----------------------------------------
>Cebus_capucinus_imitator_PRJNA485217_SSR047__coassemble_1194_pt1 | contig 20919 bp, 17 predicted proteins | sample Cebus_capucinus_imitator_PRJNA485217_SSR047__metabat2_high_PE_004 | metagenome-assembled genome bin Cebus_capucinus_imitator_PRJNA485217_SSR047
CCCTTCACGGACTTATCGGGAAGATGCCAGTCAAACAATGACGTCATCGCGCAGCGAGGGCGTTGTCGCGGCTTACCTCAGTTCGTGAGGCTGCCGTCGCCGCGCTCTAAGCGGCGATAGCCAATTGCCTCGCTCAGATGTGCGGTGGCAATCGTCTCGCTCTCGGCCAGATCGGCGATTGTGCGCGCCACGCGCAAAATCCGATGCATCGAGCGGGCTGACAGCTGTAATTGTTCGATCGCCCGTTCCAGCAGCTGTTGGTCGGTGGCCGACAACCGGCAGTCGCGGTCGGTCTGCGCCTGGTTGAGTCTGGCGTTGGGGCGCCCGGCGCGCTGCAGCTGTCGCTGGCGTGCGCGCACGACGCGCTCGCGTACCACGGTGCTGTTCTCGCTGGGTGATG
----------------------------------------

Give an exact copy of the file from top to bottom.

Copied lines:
>Cebus_capucinus_imitator_PRJNA485217_SSR047__coassemble_1194_pt1 | contig 20919 bp, 17 predicted proteins | sample Cebus_capucinus_imitator_PRJNA485217_SSR047__metabat2_high_PE_004 | metagenome-assembled genome bin Cebus_capucinus_imitator_PRJNA485217_SSR047
CCCTTCACGGACTTATCGGGAAGATGCCAGTCAAACAATGACGTCATCGCGCAGCGAGGGCGTTGTCGCGGCTTACCTCAGTTCGTGAGGCTGCCGTCGCCGCGCTCTAAGCGGCGATAGCCAATTGCCTCGCTCAGATGTGCGGTGGCAATCGTCTCGCTCTCGGCCAGATCGGCGATTGTGCGCGCCACGCGCAAAATCCGATGCATCGAGCGGGCTGACAGCTGTAATTGTTCGATCGCCCGTTCCAGCAGCTGTTGGTCGGTGGCCGACAACCGGCAGTCGCGGTCGGTCTGCGCCTGGTTGAGTCTGGCGTTGGGGCGCCCGGCGCGCTGCAGCTGTCGCTGGCGTGCGCGCACGACGCGCTCGCGTACCACGGTGCTGTTCTCGCTGGGTGATG